MADRID — Spanish critics call Andreu Buenafuente “the Latino Letterman.” It’s only partly hype.

Terrestrial commercial broadcaster Antena 3’s latenight chat show “Buenafuente” pulls in 1.5 million viewers, the first yakker in seven years to match auds for Telecinco’s latenight “Martian Chronicles.”

Buenafuente and Letterman have much in common.

Like Letterman, Buenafuente’s extended monologue feeds off irony and comedy.

Both are sharp dressers. Letterman has a thing about his hair, Buenafuente has a thing about his spectacles.

He has his quirks, however. Buenafuente’s table is a crummy wooden giant, worthy of a yard sale. It sports, however, a high-tech TV monitor and — occasionally — an Italian flag.

The Spaniard praises Letterman’s “elegance.” His own show, he says, is “U.S.-style fabrication with a Latino soul.”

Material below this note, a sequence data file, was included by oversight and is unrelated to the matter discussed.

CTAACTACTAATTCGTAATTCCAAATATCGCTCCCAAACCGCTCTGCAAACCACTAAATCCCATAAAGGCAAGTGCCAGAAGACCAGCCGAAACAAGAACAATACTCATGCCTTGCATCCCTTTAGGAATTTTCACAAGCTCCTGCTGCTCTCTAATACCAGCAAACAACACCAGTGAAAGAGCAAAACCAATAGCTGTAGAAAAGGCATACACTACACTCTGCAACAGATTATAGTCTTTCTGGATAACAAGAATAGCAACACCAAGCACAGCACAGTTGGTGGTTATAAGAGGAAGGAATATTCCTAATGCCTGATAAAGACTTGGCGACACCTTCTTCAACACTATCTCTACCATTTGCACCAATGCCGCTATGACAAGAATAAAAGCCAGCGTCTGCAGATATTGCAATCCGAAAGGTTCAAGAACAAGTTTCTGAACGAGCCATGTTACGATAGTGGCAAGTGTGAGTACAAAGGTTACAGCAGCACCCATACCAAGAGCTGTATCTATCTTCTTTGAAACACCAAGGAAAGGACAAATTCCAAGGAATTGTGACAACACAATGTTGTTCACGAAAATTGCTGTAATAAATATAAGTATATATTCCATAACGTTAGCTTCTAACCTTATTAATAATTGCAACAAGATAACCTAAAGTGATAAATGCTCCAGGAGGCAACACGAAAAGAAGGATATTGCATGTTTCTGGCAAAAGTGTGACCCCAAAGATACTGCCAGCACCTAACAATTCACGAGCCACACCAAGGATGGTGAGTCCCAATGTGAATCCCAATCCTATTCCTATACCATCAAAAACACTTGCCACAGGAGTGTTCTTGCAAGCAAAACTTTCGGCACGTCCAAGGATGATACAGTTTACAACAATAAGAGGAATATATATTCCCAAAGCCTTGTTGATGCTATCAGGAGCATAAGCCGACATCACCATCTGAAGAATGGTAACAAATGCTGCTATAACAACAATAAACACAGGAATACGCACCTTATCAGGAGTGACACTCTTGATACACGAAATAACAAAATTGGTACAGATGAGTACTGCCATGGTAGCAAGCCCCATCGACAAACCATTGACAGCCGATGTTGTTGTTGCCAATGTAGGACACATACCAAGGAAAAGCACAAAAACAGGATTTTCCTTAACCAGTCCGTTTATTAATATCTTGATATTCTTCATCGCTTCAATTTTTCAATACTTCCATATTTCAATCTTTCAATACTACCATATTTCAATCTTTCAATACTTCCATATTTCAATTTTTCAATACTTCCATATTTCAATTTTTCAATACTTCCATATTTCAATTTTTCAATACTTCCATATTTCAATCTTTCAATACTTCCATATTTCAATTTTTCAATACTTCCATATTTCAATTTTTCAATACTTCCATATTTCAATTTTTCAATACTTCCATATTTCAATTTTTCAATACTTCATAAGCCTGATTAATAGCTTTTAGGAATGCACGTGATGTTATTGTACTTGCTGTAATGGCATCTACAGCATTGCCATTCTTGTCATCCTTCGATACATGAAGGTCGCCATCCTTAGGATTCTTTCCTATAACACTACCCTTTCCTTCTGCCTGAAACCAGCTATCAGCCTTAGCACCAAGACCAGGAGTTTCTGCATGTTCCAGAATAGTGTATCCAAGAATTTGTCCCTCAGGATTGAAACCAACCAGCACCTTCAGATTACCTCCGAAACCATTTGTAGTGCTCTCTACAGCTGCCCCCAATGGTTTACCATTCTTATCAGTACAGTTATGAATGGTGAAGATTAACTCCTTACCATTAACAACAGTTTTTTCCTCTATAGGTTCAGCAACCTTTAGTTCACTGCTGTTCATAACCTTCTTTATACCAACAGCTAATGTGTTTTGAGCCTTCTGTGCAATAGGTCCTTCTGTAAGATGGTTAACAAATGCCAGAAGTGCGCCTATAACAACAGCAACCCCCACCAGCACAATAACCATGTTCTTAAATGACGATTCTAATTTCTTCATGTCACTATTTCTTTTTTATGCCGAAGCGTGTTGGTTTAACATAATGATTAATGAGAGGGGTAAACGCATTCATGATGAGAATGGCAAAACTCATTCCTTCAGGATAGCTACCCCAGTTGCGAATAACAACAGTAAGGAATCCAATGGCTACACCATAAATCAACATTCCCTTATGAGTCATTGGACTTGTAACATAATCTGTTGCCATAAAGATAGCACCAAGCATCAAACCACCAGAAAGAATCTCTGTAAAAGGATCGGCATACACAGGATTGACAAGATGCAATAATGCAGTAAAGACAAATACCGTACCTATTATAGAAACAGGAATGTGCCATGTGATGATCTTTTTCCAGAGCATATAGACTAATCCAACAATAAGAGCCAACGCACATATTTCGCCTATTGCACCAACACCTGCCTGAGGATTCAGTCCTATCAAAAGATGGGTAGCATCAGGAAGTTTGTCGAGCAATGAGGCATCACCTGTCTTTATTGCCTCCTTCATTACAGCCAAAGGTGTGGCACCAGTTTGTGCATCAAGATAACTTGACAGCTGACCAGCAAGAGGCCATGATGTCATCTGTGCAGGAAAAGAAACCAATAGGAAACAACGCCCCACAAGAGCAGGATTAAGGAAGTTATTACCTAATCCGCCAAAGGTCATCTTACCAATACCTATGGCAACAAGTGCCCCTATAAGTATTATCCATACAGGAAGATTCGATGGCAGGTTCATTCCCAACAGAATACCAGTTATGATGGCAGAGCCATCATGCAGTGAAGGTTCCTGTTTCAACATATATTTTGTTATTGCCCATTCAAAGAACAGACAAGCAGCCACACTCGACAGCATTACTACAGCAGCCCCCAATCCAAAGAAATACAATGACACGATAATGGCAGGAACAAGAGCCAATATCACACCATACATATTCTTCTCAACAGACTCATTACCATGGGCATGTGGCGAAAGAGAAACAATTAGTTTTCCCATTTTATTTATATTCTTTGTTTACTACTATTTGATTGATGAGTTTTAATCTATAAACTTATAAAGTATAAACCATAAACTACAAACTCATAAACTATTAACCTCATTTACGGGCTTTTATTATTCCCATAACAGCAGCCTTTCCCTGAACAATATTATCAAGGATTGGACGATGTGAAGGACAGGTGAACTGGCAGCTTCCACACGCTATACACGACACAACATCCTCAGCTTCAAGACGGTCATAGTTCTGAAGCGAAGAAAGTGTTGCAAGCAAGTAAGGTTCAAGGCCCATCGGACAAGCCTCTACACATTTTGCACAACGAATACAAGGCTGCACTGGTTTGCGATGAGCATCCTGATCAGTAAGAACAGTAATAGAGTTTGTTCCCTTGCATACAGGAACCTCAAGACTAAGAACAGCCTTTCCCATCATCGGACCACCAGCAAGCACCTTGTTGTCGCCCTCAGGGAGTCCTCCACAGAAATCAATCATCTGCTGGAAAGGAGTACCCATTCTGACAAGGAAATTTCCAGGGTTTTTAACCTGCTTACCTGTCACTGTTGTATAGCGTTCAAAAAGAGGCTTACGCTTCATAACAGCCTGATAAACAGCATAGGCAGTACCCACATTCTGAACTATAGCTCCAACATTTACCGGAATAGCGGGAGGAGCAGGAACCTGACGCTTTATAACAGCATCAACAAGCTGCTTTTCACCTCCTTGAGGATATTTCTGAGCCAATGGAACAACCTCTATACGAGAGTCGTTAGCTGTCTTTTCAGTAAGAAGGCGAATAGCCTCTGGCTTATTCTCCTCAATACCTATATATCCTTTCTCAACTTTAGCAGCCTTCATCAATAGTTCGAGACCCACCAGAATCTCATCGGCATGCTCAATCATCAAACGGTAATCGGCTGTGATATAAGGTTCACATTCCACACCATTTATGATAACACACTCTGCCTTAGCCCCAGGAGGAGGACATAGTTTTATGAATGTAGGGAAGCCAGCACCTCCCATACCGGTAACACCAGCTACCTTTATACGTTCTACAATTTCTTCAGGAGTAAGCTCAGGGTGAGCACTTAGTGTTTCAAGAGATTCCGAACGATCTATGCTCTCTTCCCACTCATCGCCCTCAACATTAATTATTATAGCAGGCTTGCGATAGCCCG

And that is the secret of Buenafuente’s success — he has taken an American format and added local riffs and large talent.

Nothing unusual there, but the same show is unlikely to have worked even a few years ago.

“Buenafuente’s” comedy touches deep national nerves but, after 28 years of democracy, most Spaniards sense some sacred cows — the monarchy, the Pope — can withstand gentle ribbing.

For instance, “Buenafuente” impersonators’ takeoffs include a nincompoop Prince of Asturias with a dominating wife, the first time the monarchy has been satirized on nationwide TV.

“After 40 years of dictatorship, there’s a lack of criticism in Spain,” Buenafuente has said.

Buenafuente also appeals to intelligence. Viewers who get his involved wordplay feel a proud part of an intelligent Spain: one step forward for a country at the fore of Eurotrash.

Meanwhile, the talkshow’s production company, El Terrat, is on a roll. A partner, Jose Corbacho, co-directed Spain’s second biggest local hit this year, “Tapas,” about a Barcelona barrio.

Terrat is prepping a weatherman sitcom for Catalan pubcaster TVC and comedy series “Divinos” for Antena 3, per A3 contents director Angeles Yague.